Self-publishing is your "get out of bad contract" free card.
Hugh negotiated his print-only contract after saying "no" to three rounds of courting by a host of NY Publishers -because he wasn't negotiating just for himself.
"We (he and his agent) both understood from the beginning that it would likely be against my best interests to take the sort of deal that would be offered (by Big 6 NYC publishers), but we also dreamed of a future where publishers and authors had a different sort of relationship... And so we pursued an impossible dream hoping that the strangeness of our demands (for a print-only deal where he kept his digital rights) might pave the way for future demands from other authors."
That clarity of vision paid dividends for Hugh, even though he didn't expect that it would ever come soon enough to benefit him. Now he was a NYTimes bestselling author courted by scads of publishers - what can lowly midlist authors do? Or even worse, authors hoping to be published for the first time?
The Idea: Bad Contracts Won't Change Until We Stop Signing Them
Coming back to this again. The way Hugh affected change is the same way every author can - by saying "no" to a contract that doesn't work well for authors. It won't change things the first time. Or the second. Or possibly the third, fourth, or fifth times. Heck, it might not even change things until the next generation of authors comes along and wants to publish their book. But it can start today, with the first generation of authors who actually have a choice. For whom saying "no" doesn't mean instant-death for their careers.
It's easy for publishers to brush off one or two odd-duck new or midlist authors who actually want negotiate better terms in their contracts. After all, they have legions of other authors who will snap up that contract in a hurry, don't they? Aren't we just hurting ourselves by saying no? I don't think so, and for three reasons:
1) When an agent or publisher comes back and says, "This is our boilerplate language; everyone signs it," you can say, "Not everyone. Not me." And negotiate from there. Or walk away. The response will be telling about what you're getting into with that person, if you stand up for yourself. How they treat you then is a good foretaste of how they will treat you when you are under contract with them.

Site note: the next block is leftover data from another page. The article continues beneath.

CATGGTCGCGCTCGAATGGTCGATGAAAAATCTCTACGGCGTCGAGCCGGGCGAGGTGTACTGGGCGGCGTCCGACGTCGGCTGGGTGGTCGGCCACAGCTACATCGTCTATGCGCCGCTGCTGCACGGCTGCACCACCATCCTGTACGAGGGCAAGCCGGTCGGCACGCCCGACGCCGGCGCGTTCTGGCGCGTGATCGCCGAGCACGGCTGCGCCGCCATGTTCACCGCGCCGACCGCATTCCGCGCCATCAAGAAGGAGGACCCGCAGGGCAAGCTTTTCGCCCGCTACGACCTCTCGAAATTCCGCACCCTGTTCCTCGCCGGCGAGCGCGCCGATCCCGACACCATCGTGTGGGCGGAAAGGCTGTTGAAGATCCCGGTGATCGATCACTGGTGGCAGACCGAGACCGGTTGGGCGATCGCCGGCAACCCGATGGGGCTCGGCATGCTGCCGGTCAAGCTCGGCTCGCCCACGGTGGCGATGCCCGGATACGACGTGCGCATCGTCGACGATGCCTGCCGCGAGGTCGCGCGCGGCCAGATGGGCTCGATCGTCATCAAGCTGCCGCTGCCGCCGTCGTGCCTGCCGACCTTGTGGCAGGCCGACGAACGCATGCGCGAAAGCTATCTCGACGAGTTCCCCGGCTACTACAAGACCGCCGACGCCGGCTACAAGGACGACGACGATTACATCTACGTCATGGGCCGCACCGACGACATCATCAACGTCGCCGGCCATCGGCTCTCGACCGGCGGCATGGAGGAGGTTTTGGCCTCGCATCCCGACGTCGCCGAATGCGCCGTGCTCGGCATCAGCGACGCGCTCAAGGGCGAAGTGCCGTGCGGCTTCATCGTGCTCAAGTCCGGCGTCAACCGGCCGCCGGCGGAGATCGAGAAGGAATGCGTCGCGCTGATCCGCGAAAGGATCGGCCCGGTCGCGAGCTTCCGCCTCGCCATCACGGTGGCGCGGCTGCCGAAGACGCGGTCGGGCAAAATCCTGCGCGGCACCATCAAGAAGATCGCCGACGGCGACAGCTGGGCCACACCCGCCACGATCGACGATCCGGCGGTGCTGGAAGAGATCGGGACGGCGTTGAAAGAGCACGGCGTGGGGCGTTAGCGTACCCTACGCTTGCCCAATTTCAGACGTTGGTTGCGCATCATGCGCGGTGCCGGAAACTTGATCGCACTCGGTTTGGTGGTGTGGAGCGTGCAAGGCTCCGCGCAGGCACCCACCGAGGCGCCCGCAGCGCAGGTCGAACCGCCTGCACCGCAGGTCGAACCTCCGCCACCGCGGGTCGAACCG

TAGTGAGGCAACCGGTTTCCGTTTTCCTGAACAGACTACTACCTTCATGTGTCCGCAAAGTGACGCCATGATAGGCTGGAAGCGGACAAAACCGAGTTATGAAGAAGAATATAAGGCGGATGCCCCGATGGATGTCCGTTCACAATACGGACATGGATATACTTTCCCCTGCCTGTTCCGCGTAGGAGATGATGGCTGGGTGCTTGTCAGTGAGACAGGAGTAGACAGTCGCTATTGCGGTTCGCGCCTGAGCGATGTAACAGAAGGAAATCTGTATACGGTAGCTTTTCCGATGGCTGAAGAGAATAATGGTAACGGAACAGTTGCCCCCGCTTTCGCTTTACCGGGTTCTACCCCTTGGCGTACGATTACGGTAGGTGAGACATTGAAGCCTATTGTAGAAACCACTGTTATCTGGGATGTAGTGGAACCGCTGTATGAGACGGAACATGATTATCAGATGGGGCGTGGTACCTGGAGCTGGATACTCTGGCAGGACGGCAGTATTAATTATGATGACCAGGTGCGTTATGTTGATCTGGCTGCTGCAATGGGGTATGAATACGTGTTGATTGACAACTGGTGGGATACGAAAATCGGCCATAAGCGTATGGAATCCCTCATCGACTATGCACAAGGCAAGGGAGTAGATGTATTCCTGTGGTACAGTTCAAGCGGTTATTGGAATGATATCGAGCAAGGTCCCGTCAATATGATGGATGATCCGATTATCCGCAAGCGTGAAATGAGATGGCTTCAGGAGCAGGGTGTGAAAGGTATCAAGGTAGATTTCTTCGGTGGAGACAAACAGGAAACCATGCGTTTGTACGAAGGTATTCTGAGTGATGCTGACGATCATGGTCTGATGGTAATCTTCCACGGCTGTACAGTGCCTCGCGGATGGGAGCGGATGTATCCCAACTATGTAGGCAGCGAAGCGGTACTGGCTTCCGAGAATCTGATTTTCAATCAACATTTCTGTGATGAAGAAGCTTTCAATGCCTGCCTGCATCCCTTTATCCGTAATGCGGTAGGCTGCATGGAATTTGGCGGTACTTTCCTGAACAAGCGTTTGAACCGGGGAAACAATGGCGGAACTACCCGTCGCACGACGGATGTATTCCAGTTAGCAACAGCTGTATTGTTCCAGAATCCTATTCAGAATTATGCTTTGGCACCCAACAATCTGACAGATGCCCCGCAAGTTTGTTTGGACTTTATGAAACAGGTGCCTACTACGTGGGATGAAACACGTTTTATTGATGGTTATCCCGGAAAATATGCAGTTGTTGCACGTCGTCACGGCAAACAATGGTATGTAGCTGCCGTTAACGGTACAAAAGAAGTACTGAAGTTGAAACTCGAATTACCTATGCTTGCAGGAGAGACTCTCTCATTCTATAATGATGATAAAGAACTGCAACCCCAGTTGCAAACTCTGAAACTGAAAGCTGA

2) Those other authors, the ones waiting to scoop up that bad contract? Check back with them in a couple years and see how happy they are about that decision. I know many (many!) authors who rue signing the contracts they did.
3) I've seen enough serious writers self-publish and do well that I'm now firmly in the Hugh Howey camp of endorsing that option as generally preferred. When you are successful as an indie author, you are better able to negotiate from a position of strength with publishers. Not just because you've "proven" your success by actually selling books - but because you have steady income from your self-published works. You've demonstrated that you don't need publishers to reach readers. And so, it is much easier for you to walk away from a bad deal.
We can't all be Hugh Howeys. We're not all going to be NYTimes bestselling authors. But we can exercise our option to say "no" to contracts that are bad for authors, not least of all ourselves. And the more of us that do this, the more authors who are inspired by the Hugh Howey's of the world to stand firm and work for change, the more times those publishers will hear the response, "Not everyone. Not me." I'm glad I said "no" to this recent contract. In doing so, I did my small part for paving the way for better contracts for my author-friends-of-the-future. My hope is that you will be inspired to do the same.
And in that way, we can all be Hugh Howeys.